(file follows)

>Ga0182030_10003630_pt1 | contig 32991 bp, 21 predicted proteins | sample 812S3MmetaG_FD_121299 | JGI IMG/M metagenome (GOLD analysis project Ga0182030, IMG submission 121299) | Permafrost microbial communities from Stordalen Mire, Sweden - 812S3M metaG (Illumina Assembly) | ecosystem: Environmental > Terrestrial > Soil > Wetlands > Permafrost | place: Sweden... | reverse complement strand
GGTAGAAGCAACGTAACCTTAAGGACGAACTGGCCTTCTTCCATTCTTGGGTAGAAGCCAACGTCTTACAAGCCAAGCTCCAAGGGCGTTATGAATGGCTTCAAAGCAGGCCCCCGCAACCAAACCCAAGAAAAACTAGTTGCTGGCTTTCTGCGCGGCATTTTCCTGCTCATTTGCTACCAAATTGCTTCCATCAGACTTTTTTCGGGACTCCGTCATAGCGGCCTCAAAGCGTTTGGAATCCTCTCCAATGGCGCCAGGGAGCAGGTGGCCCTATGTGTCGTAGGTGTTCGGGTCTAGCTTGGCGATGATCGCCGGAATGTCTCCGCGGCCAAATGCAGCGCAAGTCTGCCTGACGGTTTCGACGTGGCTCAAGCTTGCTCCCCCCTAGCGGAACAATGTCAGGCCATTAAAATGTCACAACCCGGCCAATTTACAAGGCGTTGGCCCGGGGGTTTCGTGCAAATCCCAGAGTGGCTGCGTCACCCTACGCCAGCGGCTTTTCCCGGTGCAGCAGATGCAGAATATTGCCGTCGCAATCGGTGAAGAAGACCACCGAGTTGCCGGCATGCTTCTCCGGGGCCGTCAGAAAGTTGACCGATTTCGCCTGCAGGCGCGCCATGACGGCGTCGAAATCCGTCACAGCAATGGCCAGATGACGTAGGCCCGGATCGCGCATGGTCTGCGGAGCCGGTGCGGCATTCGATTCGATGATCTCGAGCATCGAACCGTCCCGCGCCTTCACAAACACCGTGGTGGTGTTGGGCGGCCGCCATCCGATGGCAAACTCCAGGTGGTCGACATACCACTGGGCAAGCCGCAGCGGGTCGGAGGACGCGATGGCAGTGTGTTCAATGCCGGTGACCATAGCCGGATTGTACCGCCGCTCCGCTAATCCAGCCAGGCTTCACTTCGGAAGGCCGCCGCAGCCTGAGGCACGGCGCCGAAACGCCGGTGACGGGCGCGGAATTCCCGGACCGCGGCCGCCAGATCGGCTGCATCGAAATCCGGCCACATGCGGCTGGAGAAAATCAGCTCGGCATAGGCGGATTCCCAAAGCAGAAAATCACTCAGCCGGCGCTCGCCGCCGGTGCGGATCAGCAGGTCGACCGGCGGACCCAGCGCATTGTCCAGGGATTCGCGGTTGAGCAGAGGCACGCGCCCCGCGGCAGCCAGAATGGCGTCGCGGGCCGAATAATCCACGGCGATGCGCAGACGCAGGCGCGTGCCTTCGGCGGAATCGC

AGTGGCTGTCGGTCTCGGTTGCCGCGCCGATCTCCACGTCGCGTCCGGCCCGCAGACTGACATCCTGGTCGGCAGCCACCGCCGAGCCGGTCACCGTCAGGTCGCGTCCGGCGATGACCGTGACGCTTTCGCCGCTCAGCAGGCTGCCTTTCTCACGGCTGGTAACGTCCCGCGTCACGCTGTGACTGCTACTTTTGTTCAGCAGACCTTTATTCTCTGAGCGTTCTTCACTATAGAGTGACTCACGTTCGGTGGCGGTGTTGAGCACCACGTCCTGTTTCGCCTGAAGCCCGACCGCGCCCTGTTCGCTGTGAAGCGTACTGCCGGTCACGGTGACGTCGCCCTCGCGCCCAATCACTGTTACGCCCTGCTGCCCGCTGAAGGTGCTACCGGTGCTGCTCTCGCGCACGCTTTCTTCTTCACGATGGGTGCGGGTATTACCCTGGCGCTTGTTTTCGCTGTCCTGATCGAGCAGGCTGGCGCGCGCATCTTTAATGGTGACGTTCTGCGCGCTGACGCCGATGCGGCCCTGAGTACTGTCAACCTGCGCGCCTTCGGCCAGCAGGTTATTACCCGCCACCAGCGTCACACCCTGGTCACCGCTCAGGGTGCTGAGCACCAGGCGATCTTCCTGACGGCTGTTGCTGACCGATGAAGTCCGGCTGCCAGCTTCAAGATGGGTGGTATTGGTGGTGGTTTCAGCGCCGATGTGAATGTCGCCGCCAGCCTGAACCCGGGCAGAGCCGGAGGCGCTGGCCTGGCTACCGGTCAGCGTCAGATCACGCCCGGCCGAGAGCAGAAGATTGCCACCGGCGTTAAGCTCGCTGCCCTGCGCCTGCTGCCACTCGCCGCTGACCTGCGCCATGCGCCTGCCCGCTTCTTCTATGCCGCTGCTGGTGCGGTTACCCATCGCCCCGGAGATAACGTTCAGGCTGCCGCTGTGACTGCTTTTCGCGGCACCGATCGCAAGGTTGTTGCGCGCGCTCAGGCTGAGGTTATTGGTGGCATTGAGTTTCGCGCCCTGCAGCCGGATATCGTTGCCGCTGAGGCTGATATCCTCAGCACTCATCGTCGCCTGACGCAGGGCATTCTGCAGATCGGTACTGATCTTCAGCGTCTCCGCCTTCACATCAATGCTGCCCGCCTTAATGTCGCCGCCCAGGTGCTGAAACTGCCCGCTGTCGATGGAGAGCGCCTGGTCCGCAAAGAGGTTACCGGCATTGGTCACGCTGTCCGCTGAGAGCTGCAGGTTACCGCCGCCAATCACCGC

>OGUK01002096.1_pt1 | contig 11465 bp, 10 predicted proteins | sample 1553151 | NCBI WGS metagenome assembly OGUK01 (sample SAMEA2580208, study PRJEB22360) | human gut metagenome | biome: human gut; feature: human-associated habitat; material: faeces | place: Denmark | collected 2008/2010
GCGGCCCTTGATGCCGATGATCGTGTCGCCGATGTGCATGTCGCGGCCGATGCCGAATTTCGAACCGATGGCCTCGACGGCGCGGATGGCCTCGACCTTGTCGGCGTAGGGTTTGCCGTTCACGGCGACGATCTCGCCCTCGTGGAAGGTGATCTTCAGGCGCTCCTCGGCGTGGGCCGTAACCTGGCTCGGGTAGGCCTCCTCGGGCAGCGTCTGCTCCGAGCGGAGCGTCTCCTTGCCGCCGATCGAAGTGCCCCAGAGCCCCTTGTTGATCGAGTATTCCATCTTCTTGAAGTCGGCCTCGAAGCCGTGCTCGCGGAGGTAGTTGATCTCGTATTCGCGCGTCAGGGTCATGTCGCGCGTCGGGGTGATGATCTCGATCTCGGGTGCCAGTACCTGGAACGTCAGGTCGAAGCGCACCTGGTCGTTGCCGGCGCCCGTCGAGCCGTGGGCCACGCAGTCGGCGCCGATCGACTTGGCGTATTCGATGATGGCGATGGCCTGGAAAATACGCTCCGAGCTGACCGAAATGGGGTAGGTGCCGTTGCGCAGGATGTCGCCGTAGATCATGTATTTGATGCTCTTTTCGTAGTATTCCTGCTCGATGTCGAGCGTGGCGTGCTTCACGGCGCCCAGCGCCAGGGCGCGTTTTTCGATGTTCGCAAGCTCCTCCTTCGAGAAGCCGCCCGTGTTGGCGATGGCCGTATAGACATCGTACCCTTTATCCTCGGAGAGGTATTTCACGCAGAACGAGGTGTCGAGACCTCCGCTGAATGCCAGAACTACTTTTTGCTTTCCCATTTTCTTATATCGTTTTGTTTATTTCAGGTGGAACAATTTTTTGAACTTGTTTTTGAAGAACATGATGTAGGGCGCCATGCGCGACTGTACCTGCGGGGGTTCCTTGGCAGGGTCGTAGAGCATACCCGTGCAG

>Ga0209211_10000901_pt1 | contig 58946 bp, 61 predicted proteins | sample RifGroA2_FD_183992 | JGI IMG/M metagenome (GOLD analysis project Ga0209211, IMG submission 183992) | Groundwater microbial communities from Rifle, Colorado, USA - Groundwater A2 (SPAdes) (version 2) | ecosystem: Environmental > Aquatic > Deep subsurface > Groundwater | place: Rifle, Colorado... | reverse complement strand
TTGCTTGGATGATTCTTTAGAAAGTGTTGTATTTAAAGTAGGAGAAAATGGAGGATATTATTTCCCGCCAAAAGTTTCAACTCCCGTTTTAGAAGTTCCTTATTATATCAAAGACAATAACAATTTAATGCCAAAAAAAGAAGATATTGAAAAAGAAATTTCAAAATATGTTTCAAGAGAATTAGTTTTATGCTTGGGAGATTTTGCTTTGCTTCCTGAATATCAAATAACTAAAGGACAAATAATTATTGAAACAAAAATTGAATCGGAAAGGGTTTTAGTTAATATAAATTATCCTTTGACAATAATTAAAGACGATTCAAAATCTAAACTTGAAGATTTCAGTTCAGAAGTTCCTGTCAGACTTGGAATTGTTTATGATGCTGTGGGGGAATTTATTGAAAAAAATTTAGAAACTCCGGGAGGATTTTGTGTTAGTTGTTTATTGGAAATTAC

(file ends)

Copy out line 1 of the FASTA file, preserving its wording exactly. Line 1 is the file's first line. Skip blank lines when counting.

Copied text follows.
>Ga0182030_10003630_pt1 | contig 32991 bp, 21 predicted proteins | sample 812S3MmetaG_FD_121299 | JGI IMG/M metagenome (GOLD analysis project Ga0182030, IMG submission 121299) | Permafrost microbial communities from Stordalen Mire, Sweden - 812S3M metaG (Illumina Assembly) | ecosystem: Environmental > Terrestrial > Soil > Wetlands > Permafrost | place: Sweden... | reverse complement strand